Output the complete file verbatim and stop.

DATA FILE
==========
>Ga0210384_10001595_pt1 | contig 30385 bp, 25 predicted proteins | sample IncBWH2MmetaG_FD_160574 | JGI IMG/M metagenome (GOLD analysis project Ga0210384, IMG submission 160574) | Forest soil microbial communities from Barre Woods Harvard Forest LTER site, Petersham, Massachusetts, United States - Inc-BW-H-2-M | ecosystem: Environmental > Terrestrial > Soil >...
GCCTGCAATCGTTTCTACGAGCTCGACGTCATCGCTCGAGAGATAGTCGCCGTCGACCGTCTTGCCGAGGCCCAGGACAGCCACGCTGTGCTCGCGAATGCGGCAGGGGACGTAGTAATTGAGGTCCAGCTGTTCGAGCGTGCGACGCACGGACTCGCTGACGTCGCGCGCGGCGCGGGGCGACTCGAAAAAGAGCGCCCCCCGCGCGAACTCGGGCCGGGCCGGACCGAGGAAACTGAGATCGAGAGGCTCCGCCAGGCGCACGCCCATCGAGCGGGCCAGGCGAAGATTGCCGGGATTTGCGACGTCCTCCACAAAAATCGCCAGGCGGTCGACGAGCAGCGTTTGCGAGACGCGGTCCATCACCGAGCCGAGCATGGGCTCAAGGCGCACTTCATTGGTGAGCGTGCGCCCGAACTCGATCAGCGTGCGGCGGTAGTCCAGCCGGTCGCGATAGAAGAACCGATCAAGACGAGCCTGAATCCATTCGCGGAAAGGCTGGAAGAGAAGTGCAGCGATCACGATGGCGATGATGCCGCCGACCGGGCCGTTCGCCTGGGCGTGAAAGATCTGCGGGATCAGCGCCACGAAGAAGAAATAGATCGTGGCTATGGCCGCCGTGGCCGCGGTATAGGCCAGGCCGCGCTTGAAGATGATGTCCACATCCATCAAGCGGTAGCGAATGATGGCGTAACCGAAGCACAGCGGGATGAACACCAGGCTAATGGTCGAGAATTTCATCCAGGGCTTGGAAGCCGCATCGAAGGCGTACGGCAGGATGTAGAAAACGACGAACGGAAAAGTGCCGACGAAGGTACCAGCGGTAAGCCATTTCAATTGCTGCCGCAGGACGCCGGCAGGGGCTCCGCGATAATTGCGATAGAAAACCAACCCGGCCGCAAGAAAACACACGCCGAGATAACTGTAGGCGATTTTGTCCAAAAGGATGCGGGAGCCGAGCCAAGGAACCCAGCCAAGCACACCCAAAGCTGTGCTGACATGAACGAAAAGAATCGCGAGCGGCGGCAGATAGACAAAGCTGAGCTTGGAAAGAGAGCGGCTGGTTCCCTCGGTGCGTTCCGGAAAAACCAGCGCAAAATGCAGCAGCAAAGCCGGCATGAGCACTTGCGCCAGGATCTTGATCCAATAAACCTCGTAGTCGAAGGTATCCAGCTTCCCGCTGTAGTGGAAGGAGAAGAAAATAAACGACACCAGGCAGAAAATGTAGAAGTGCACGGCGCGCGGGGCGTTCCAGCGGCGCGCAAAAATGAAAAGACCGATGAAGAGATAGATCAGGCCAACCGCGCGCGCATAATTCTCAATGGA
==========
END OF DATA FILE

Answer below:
>Ga0210384_10001595_pt1 | contig 30385 bp, 25 predicted proteins | sample IncBWH2MmetaG_FD_160574 | JGI IMG/M metagenome (GOLD analysis project Ga0210384, IMG submission 160574) | Forest soil microbial communities from Barre Woods Harvard Forest LTER site, Petersham, Massachusetts, United States - Inc-BW-H-2-M | ecosystem: Environmental > Terrestrial > Soil >...
GCCTGCAATCGTTTCTACGAGCTCGACGTCATCGCTCGAGAGATAGTCGCCGTCGACCGTCTTGCCGAGGCCCAGGACAGCCACGCTGTGCTCGCGAATGCGGCAGGGGACGTAGTAATTGAGGTCCAGCTGTTCGAGCGTGCGACGCACGGACTCGCTGACGTCGCGCGCGGCGCGGGGCGACTCGAAAAAGAGCGCCCCCCGCGCGAACTCGGGCCGGGCCGGACCGAGGAAACTGAGATCGAGAGGCTCCGCCAGGCGCACGCCCATCGAGCGGGCCAGGCGAAGATTGCCGGGATTTGCGACGTCCTCCACAAAAATCGCCAGGCGGTCGACGAGCAGCGTTTGCGAGACGCGGTCCATCACCGAGCCGAGCATGGGCTCAAGGCGCACTTCATTGGTGAGCGTGCGCCCGAACTCGATCAGCGTGCGGCGGTAGTCCAGCCGGTCGCGATAGAAGAACCGATCAAGACGAGCCTGAATCCATTCGCGGAAAGGCTGGAAGAGAAGTGCAGCGATCACGATGGCGATGATGCCGCCGACCGGGCCGTTCGCCTGGGCGTGAAAGATCTGCGGGATCAGCGCCACGAAGAAGAAATAGATCGTGGCTATGGCCGCCGTGGCCGCGGTATAGGCCAGGCCGCGCTTGAAGATGATGTCCACATCCATCAAGCGGTAGCGAATGATGGCGTAACCGAAGCACAGCGGGATGAACACCAGGCTAATGGTCGAGAATTTCATCCAGGGCTTGGAAGCCGCATCGAAGGCGTACGGCAGGATGTAGAAAACGACGAACGGAAAAGTGCCGACGAAGGTACCAGCGGTAAGCCATTTCAATTGCTGCCGCAGGACGCCGGCAGGGGCTCCGCGATAATTGCGATAGAAAACCAACCCGGCCGCAAGAAAACACACGCCGAGATAACTGTAGGCGATTTTGTCCAAAAGGATGCGGGAGCCGAGCCAAGGAACCCAGCCAAGCACACCCAAAGCTGTGCTGACATGAACGAAAAGAATCGCGAGCGGCGGCAGATAGACAAAGCTGAGCTTGGAAAGAGAGCGGCTGGTTCCCTCGGTGCGTTCCGGAAAAACCAGCGCAAAATGCAGCAGCAAAGCCGGCATGAGCACTTGCGCCAGGATCTTGATCCAATAAACCTCGTAGTCGAAGGTATCCAGCTTCCCGCTGTAGTGGAAGGAGAAGAAAATAAACGACACCAGGCAGAAAATGTAGAAGTGCACGGCGCGCGGGGCGTTCCAGCGGCGCGCAAAAATGAAAAGACCGATGAAGAGATAGATCAGGCCAACCGCGCGCGCATAATTCTCAATGGA